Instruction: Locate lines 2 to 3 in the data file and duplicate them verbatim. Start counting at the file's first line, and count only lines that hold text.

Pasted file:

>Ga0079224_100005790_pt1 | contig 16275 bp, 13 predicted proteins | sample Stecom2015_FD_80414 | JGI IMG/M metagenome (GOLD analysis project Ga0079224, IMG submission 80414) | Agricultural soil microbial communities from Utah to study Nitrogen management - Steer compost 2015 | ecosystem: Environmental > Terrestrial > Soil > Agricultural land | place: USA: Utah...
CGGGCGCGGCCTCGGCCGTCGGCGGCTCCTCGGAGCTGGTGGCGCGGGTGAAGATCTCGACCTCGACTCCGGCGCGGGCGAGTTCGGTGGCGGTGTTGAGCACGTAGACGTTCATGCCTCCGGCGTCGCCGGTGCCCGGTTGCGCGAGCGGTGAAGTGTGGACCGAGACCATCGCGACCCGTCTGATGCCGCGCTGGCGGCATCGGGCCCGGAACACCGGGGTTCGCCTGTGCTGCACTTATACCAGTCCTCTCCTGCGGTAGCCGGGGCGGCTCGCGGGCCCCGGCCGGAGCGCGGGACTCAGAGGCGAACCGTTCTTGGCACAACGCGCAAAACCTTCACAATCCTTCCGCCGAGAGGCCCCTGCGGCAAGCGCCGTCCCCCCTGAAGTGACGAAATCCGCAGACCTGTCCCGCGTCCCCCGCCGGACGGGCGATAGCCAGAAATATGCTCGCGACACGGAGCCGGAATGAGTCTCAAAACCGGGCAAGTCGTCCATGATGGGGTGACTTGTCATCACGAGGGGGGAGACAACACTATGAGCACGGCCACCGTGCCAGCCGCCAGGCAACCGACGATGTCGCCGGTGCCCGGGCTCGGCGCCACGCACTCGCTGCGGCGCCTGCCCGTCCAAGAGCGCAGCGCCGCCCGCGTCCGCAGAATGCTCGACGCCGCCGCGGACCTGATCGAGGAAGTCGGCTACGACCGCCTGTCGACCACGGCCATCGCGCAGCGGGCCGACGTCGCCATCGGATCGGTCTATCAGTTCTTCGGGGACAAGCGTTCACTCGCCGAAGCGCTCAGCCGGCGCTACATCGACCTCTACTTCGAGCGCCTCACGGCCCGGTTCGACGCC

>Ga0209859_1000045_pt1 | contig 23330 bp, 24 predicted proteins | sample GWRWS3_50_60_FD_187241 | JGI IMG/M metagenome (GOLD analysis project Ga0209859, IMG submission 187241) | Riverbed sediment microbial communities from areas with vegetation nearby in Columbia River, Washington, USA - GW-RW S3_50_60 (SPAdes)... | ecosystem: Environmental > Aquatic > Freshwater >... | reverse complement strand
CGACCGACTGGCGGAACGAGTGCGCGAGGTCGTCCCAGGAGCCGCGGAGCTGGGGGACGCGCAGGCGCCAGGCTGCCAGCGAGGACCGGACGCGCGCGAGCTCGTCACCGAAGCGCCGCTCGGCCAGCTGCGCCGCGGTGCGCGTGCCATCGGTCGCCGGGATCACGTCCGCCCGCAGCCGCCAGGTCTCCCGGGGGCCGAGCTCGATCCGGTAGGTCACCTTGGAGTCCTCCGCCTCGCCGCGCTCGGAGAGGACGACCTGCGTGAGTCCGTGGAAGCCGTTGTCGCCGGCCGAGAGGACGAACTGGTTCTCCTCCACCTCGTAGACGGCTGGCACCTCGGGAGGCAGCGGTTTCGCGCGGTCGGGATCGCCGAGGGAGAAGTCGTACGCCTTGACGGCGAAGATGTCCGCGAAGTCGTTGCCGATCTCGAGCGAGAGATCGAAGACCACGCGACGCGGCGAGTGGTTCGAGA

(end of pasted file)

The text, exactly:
CGGGCGCGGCCTCGGCCGTCGGCGGCTCCTCGGAGCTGGTGGCGCGGGTGAAGATCTCGACCTCGACTCCGGCGCGGGCGAGTTCGGTGGCGGTGTTGAGCACGTAGACGTTCATGCCTCCGGCGTCGCCGGTGCCCGGTTGCGCGAGCGGTGAAGTGTGGACCGAGACCATCGCGACCCGTCTGATGCCGCGCTGGCGGCATCGGGCCCGGAACACCGGGGTTCGCCTGTGCTGCACTTATACCAGTCCTCTCCTGCGGTAGCCGGGGCGGCTCGCGGGCCCCGGCCGGAGCGCGGGACTCAGAGGCGAACCGTTCTTGGCACAACGCGCAAAACCTTCACAATCCTTCCGCCGAGAGGCCCCTGCGGCAAGCGCCGTCCCCCCTGAAGTGACGAAATCCGCAGACCTGTCCCGCGTCCCCCGCCGGACGGGCGATAGCCAGAAATATGCTCGCGACACGGAGCCGGAATGAGTCTCAAAACCGGGCAAGTCGTCCATGATGGGGTGACTTGTCATCACGAGGGGGGAGACAACACTATGAGCACGGCCACCGTGCCAGCCGCCAGGCAACCGACGATGTCGCCGGTGCCCGGGCTCGGCGCCACGCACTCGCTGCGGCGCCTGCCCGTCCAAGAGCGCAGCGCCGCCCGCGTCCGCAGAATGCTCGACGCCGCCGCGGACCTGATCGAGGAAGTCGGCTACGACCGCCTGTCGACCACGGCCATCGCGCAGCGGGCCGACGTCGCCATCGGATCGGTCTATCAGTTCTTCGGGGACAAGCGTTCACTCGCCGAAGCGCTCAGCCGGCGCTACATCGACCTCTACTTCGAGCGCCTCACGGCCCGGTTCGACGCC

>Ga0209859_1000045_pt1 | contig 23330 bp, 24 predicted proteins | sample GWRWS3_50_60_FD_187241 | JGI IMG/M metagenome (GOLD analysis project Ga0209859, IMG submission 187241) | Riverbed sediment microbial communities from areas with vegetation nearby in Columbia River, Washington, USA - GW-RW S3_50_60 (SPAdes)... | ecosystem: Environmental > Aquatic > Freshwater >... | reverse complement strand